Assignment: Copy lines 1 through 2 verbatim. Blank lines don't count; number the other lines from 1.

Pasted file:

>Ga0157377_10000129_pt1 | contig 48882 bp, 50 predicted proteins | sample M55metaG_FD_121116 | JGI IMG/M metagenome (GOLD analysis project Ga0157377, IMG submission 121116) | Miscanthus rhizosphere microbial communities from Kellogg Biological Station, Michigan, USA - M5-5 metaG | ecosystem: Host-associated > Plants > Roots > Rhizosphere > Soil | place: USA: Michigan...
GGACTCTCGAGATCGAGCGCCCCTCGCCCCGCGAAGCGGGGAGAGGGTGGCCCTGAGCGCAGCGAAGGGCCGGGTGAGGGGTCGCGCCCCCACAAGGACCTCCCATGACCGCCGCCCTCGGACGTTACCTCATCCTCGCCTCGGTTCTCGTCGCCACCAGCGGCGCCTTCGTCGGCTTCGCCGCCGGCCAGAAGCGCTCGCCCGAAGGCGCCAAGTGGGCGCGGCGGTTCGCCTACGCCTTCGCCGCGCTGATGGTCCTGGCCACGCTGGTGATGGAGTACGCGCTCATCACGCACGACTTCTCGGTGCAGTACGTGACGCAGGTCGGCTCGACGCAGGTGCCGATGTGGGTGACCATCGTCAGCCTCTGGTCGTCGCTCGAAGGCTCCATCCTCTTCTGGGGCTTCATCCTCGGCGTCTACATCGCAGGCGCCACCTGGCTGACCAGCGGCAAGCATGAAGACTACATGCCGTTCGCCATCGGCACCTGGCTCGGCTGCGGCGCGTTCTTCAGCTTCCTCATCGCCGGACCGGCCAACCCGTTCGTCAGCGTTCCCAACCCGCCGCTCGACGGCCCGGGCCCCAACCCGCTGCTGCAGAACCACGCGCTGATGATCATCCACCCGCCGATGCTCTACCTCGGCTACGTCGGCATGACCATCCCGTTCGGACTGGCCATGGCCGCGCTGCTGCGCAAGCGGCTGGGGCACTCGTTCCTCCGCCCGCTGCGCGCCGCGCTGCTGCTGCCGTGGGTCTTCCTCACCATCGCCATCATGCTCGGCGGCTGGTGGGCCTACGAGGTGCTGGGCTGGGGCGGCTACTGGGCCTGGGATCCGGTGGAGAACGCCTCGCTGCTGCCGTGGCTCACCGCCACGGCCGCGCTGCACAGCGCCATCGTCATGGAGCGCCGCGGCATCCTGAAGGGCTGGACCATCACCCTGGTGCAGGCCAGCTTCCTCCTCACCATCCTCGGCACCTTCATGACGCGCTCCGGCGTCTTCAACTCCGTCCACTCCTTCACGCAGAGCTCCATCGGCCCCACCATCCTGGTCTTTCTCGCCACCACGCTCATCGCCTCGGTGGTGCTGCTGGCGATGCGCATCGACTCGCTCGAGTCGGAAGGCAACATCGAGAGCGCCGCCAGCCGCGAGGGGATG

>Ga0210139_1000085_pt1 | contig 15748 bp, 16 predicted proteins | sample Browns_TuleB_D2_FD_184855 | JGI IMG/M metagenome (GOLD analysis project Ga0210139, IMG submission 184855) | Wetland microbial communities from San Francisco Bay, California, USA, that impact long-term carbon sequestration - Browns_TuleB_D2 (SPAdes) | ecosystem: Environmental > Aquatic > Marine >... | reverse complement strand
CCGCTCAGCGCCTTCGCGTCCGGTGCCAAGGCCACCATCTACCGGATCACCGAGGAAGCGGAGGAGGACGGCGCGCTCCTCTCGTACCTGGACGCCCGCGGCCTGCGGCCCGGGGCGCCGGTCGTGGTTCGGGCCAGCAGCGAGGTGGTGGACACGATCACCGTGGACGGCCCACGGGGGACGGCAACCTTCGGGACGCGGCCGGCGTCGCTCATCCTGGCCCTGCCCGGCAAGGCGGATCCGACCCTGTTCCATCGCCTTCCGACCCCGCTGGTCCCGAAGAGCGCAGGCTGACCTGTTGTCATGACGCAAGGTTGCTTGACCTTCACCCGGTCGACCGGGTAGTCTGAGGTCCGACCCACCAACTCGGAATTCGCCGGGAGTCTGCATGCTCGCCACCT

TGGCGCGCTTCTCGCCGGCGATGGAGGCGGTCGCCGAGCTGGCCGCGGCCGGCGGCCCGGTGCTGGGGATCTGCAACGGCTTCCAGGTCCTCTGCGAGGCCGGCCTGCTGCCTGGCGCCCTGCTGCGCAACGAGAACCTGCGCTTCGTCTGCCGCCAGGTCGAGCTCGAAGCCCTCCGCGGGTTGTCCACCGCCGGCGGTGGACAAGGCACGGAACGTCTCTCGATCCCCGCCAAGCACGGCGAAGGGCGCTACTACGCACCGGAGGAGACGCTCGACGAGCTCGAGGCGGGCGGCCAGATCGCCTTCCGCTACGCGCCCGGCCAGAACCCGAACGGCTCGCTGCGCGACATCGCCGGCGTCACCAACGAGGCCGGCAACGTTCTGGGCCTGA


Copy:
>Ga0157377_10000129_pt1 | contig 48882 bp, 50 predicted proteins | sample M55metaG_FD_121116 | JGI IMG/M metagenome (GOLD analysis project Ga0157377, IMG submission 121116) | Miscanthus rhizosphere microbial communities from Kellogg Biological Station, Michigan, USA - M5-5 metaG | ecosystem: Host-associated > Plants > Roots > Rhizosphere > Soil | place: USA: Michigan...
GGACTCTCGAGATCGAGCGCCCCTCGCCCCGCGAAGCGGGGAGAGGGTGGCCCTGAGCGCAGCGAAGGGCCGGGTGAGGGGTCGCGCCCCCACAAGGACCTCCCATGACCGCCGCCCTCGGACGTTACCTCATCCTCGCCTCGGTTCTCGTCGCCACCAGCGGCGCCTTCGTCGGCTTCGCCGCCGGCCAGAAGCGCTCGCCCGAAGGCGCCAAGTGGGCGCGGCGGTTCGCCTACGCCTTCGCCGCGCTGATGGTCCTGGCCACGCTGGTGATGGAGTACGCGCTCATCACGCACGACTTCTCGGTGCAGTACGTGACGCAGGTCGGCTCGACGCAGGTGCCGATGTGGGTGACCATCGTCAGCCTCTGGTCGTCGCTCGAAGGCTCCATCCTCTTCTGGGGCTTCATCCTCGGCGTCTACATCGCAGGCGCCACCTGGCTGACCAGCGGCAAGCATGAAGACTACATGCCGTTCGCCATCGGCACCTGGCTCGGCTGCGGCGCGTTCTTCAGCTTCCTCATCGCCGGACCGGCCAACCCGTTCGTCAGCGTTCCCAACCCGCCGCTCGACGGCCCGGGCCCCAACCCGCTGCTGCAGAACCACGCGCTGATGATCATCCACCCGCCGATGCTCTACCTCGGCTACGTCGGCATGACCATCCCGTTCGGACTGGCCATGGCCGCGCTGCTGCGCAAGCGGCTGGGGCACTCGTTCCTCCGCCCGCTGCGCGCCGCGCTGCTGCTGCCGTGGGTCTTCCTCACCATCGCCATCATGCTCGGCGGCTGGTGGGCCTACGAGGTGCTGGGCTGGGGCGGCTACTGGGCCTGGGATCCGGTGGAGAACGCCTCGCTGCTGCCGTGGCTCACCGCCACGGCCGCGCTGCACAGCGCCATCGTCATGGAGCGCCGCGGCATCCTGAAGGGCTGGACCATCACCCTGGTGCAGGCCAGCTTCCTCCTCACCATCCTCGGCACCTTCATGACGCGCTCCGGCGTCTTCAACTCCGTCCACTCCTTCACGCAGAGCTCCATCGGCCCCACCATCCTGGTCTTTCTCGCCACCACGCTCATCGCCTCGGTGGTGCTGCTGGCGATGCGCATCGACTCGCTCGAGTCGGAAGGCAACATCGAGAGCGCCGCCAGCCGCGAGGGGATG